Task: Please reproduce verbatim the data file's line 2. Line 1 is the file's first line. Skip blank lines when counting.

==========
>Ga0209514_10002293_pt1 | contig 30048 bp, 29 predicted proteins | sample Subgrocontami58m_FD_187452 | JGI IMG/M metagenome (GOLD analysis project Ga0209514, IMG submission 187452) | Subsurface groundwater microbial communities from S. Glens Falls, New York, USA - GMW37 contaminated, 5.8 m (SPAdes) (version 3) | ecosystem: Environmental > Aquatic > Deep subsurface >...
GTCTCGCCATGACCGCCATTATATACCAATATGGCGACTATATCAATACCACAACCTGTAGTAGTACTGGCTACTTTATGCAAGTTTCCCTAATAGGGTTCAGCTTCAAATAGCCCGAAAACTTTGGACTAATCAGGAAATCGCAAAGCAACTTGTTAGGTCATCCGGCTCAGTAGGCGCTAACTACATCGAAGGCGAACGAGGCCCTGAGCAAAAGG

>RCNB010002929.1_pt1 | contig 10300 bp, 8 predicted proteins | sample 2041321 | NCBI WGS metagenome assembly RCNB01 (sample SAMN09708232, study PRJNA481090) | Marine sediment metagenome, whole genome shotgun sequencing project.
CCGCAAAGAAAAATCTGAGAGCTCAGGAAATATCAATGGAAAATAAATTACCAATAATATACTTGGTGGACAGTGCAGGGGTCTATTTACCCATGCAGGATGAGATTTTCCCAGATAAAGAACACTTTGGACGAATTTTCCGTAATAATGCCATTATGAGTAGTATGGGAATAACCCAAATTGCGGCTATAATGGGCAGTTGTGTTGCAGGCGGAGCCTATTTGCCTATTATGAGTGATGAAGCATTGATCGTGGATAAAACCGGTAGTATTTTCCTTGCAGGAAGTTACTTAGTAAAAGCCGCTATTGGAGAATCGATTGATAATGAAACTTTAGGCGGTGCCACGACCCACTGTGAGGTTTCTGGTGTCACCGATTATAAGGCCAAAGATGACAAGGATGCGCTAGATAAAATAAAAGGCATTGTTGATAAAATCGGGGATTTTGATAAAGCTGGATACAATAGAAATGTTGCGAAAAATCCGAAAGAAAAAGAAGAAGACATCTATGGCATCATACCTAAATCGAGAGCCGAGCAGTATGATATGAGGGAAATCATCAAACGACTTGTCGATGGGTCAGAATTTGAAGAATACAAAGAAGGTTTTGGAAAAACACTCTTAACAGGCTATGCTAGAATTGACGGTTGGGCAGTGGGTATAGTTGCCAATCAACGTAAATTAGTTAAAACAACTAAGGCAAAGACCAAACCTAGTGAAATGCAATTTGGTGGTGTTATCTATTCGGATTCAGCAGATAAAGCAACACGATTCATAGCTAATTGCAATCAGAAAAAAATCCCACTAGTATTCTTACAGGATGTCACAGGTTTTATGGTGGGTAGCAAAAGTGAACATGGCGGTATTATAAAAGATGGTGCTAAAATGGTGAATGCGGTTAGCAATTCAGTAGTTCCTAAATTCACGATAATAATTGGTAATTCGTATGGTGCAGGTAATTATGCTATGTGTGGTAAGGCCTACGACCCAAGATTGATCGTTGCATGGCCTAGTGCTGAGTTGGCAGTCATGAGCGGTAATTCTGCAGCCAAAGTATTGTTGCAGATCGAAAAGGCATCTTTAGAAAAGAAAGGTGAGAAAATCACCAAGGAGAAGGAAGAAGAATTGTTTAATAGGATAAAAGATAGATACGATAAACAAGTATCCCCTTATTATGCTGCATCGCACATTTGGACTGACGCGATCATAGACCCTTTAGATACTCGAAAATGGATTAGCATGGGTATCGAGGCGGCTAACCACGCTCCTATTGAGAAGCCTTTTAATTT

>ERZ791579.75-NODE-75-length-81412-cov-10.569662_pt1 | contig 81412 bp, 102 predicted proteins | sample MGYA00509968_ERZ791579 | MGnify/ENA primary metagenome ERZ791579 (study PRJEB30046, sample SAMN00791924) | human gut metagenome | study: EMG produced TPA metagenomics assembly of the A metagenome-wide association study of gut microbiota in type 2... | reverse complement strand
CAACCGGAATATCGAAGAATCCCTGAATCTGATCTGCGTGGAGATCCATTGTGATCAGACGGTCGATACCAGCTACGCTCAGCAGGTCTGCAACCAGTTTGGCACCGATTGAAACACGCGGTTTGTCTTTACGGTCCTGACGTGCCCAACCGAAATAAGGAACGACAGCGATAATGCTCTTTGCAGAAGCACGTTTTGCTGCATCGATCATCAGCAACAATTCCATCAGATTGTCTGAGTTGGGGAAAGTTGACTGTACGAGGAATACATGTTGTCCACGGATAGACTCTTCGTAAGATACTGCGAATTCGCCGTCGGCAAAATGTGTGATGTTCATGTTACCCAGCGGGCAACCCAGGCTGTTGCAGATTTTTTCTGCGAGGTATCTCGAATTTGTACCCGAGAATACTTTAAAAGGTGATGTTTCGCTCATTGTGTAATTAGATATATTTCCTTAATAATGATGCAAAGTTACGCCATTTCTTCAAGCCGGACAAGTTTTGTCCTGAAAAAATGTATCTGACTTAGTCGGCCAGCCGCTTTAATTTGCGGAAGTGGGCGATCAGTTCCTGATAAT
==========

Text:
GTCTCGCCATGACCGCCATTATATACCAATATGGCGACTATATCAATACCACAACCTGTAGTAGTACTGGCTACTTTATGCAAGTTTCCCTAATAGGGTTCAGCTTCAAATAGCCCGAAAACTTTGGACTAATCAGGAAATCGCAAAGCAACTTGTTAGGTCATCCGGCTCAGTAGGCGCTAACTACATCGAAGGCGAACGAGGCCCTGAGCAAAAGG